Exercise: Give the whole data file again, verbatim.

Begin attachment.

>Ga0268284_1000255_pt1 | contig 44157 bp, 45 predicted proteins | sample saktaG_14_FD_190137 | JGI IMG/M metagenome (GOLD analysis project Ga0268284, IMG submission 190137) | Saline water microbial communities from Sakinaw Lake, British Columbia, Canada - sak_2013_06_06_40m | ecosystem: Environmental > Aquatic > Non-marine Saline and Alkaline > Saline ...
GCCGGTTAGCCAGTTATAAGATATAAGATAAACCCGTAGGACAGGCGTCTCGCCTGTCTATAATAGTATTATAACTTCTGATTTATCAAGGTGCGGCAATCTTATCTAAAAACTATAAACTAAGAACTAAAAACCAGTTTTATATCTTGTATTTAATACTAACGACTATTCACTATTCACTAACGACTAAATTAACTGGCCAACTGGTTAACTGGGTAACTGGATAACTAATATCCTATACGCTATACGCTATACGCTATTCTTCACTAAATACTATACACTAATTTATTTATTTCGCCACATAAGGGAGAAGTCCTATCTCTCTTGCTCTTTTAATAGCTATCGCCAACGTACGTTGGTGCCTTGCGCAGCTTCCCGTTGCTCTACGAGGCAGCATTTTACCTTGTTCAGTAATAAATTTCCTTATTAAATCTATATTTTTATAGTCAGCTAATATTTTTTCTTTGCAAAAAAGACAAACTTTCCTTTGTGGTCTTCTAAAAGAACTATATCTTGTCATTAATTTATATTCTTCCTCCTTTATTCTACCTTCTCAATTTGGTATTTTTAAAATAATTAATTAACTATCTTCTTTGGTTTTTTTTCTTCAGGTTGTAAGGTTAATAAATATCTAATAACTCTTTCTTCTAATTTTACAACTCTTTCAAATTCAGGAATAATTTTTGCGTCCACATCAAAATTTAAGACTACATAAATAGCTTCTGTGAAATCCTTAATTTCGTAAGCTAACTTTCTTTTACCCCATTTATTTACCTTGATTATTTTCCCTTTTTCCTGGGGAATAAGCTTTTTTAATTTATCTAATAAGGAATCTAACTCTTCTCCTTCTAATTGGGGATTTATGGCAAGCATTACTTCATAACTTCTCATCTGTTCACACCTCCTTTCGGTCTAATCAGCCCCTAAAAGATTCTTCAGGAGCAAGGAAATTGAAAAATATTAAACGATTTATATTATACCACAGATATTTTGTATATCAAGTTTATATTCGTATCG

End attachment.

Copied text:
>Ga0268284_1000255_pt1 | contig 44157 bp, 45 predicted proteins | sample saktaG_14_FD_190137 | JGI IMG/M metagenome (GOLD analysis project Ga0268284, IMG submission 190137) | Saline water microbial communities from Sakinaw Lake, British Columbia, Canada - sak_2013_06_06_40m | ecosystem: Environmental > Aquatic > Non-marine Saline and Alkaline > Saline ...
GCCGGTTAGCCAGTTATAAGATATAAGATAAACCCGTAGGACAGGCGTCTCGCCTGTCTATAATAGTATTATAACTTCTGATTTATCAAGGTGCGGCAATCTTATCTAAAAACTATAAACTAAGAACTAAAAACCAGTTTTATATCTTGTATTTAATACTAACGACTATTCACTATTCACTAACGACTAAATTAACTGGCCAACTGGTTAACTGGGTAACTGGATAACTAATATCCTATACGCTATACGCTATACGCTATTCTTCACTAAATACTATACACTAATTTATTTATTTCGCCACATAAGGGAGAAGTCCTATCTCTCTTGCTCTTTTAATAGCTATCGCCAACGTACGTTGGTGCCTTGCGCAGCTTCCCGTTGCTCTACGAGGCAGCATTTTACCTTGTTCAGTAATAAATTTCCTTATTAAATCTATATTTTTATAGTCAGCTAATATTTTTTCTTTGCAAAAAAGACAAACTTTCCTTTGTGGTCTTCTAAAAGAACTATATCTTGTCATTAATTTATATTCTTCCTCCTTTATTCTACCTTCTCAATTTGGTATTTTTAAAATAATTAATTAACTATCTTCTTTGGTTTTTTTTCTTCAGGTTGTAAGGTTAATAAATATCTAATAACTCTTTCTTCTAATTTTACAACTCTTTCAAATTCAGGAATAATTTTTGCGTCCACATCAAAATTTAAGACTACATAAATAGCTTCTGTGAAATCCTTAATTTCGTAAGCTAACTTTCTTTTACCCCATTTATTTACCTTGATTATTTTCCCTTTTTCCTGGGGAATAAGCTTTTTTAATTTATCTAATAAGGAATCTAACTCTTCTCCTTCTAATTGGGGATTTATGGCAAGCATTACTTCATAACTTCTCATCTGTTCACACCTCCTTTCGGTCTAATCAGCCCCTAAAAGATTCTTCAGGAGCAAGGAAATTGAAAAATATTAAACGATTTATATTATACCACAGATATTTTGTATATCAAGTTTATATTCGTATCG